These first posts are a copy of a another little website I had, which showed the record of how I made a my first shawm.
This project has been on my "to do" list for a long time (decades), so I can't be accused of rushing into it. I am publishing this so that a number of interested people in the Kingdom of Lochac and elsewhere in the Known World can see how it is coming on.
If you don't already know, the shawm is one of a family of mediaeval and renaissance woodwind instruments. Some other members are the Rauschpfeife, Hirtenschalmei, Bombarde, Gaita. What these instruments have in common is being fairly loud and not particularly cultured. You can read more about it at Wikipedia or Musica Antiqua.
I know that there are kitsets available to make shawms and other old-fashioned instruments. To me, this seemed to defeat the major purpose of making, which is do it from the ground up, or close to.
My original inspiration came from Trevor Robinson's book "The Amateur Wind Instrument Maker", many years ago. Most people in the old instrument making community seem to know of this book, and there are a few opinions about how good his designs are. At this stage I can't judge, but they look plausible. I will be referring back to this book in several places as I go along.
In the book, he describes the dimensions for two sizes of shawm, a small musette, and a larger soprano shawm in F. I chose to make the soprano shawm. The drawing is not exhaustively detailed, but the general dimensions are there.
Once that was done, I could overlay lines on the image and tinker these until they were a good general fit to the sketch and not dependent on spot measurements.
Once the key lines were in place, I could construct other critical dimensions as I required.
The drawing suggests a body made in one piece, but looking at the size of the bell relative to the rest of it, I couldn't imagine that the makers would have cut away all that nice wood. I am sure that the bell was probably made in one piece and the rest of the body was made in a another piece, with a lot less wastage and effort, and the two parts were married together and glued..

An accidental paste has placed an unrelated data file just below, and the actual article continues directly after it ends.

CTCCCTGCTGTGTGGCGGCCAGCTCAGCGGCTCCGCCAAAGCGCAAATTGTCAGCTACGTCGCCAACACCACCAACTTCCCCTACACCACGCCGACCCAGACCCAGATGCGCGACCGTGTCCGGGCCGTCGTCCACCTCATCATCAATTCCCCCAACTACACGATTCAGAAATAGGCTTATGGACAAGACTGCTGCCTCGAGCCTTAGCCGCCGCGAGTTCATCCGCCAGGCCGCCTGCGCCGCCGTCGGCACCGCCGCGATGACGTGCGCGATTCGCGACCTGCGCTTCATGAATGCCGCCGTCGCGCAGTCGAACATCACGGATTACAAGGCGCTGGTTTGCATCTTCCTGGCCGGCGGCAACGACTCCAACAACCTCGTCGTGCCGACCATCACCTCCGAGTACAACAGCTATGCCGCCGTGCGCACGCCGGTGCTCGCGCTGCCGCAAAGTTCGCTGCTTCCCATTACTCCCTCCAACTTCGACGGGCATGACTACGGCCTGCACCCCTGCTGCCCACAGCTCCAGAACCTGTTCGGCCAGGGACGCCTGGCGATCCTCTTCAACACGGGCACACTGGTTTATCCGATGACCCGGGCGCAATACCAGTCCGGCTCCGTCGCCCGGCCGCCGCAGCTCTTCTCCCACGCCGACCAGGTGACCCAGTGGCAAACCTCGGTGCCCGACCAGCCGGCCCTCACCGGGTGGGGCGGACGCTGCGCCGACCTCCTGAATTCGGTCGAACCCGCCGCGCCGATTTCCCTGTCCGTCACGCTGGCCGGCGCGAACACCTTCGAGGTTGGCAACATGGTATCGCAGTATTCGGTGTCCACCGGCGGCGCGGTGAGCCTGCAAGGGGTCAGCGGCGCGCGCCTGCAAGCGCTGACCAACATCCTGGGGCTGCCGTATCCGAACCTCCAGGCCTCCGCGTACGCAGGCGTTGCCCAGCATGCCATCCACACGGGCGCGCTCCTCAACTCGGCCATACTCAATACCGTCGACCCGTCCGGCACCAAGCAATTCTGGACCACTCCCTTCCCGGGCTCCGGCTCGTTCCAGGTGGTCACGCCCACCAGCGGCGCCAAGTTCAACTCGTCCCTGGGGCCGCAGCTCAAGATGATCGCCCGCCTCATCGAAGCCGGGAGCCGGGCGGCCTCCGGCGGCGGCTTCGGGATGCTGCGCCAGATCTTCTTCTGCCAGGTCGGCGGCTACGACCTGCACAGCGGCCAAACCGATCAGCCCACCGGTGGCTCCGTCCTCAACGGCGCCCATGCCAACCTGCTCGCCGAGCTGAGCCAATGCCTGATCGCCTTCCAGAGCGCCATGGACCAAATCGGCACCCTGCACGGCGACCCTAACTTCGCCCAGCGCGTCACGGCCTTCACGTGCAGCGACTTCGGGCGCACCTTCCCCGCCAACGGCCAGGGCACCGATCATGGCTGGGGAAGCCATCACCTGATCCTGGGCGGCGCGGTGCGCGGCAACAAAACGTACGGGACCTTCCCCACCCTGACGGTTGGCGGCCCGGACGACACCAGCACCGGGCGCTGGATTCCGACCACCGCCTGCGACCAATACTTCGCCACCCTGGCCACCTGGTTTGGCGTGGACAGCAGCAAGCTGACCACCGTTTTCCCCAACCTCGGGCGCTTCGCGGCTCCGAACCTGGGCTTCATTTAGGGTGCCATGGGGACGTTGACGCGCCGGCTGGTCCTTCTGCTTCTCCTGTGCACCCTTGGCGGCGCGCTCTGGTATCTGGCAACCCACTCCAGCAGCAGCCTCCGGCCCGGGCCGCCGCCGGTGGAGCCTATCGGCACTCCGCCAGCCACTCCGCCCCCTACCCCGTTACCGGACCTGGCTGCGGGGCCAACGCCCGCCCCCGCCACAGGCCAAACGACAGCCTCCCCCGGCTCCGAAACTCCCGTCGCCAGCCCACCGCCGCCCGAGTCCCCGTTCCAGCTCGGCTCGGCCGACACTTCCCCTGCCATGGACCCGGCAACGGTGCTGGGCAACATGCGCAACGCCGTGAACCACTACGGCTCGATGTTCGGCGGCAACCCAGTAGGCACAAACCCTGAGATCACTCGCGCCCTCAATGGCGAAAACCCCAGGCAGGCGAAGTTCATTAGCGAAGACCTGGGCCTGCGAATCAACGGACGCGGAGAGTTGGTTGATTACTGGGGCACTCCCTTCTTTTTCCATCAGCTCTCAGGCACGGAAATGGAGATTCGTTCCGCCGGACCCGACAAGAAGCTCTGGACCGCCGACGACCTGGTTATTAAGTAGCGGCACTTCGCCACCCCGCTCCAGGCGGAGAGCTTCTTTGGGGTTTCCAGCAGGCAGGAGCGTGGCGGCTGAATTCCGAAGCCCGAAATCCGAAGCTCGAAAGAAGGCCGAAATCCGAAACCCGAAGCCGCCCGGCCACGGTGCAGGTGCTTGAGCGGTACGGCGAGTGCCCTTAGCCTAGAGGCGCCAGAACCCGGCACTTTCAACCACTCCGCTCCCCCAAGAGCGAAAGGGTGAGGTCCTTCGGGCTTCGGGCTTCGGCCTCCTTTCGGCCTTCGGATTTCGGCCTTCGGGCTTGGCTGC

In any case, for convenience of storage, I planned to make my one in two separable sections, splitting at about the 400mm mark just above the two sided holes visible in the drawing.
As I went along, the number of construction lines and dimensions on the working plan grew and grew as you can see below. From the CAD package, I could also print 1:1 plots of particular pieces, to form templates for checking the actual shape.
Traditionally, woodwinds are made from some dense or finely grained timber such as boxwood or rosewood.
Since this first shawm was really a trial run, and I expected to make several mistakes, I didn't want to use a top quality wood. So I used some sections of rimu framing timber that I had recovered from a friend's building renovations. This timber is over 30 years old, hence is reasonably seasoned and stable, and there were a couple of lengths with no major flaws which would serve nicely.
I would not be too surprised to find that this timber makes quite a serviceable instrument in the end. We'll see.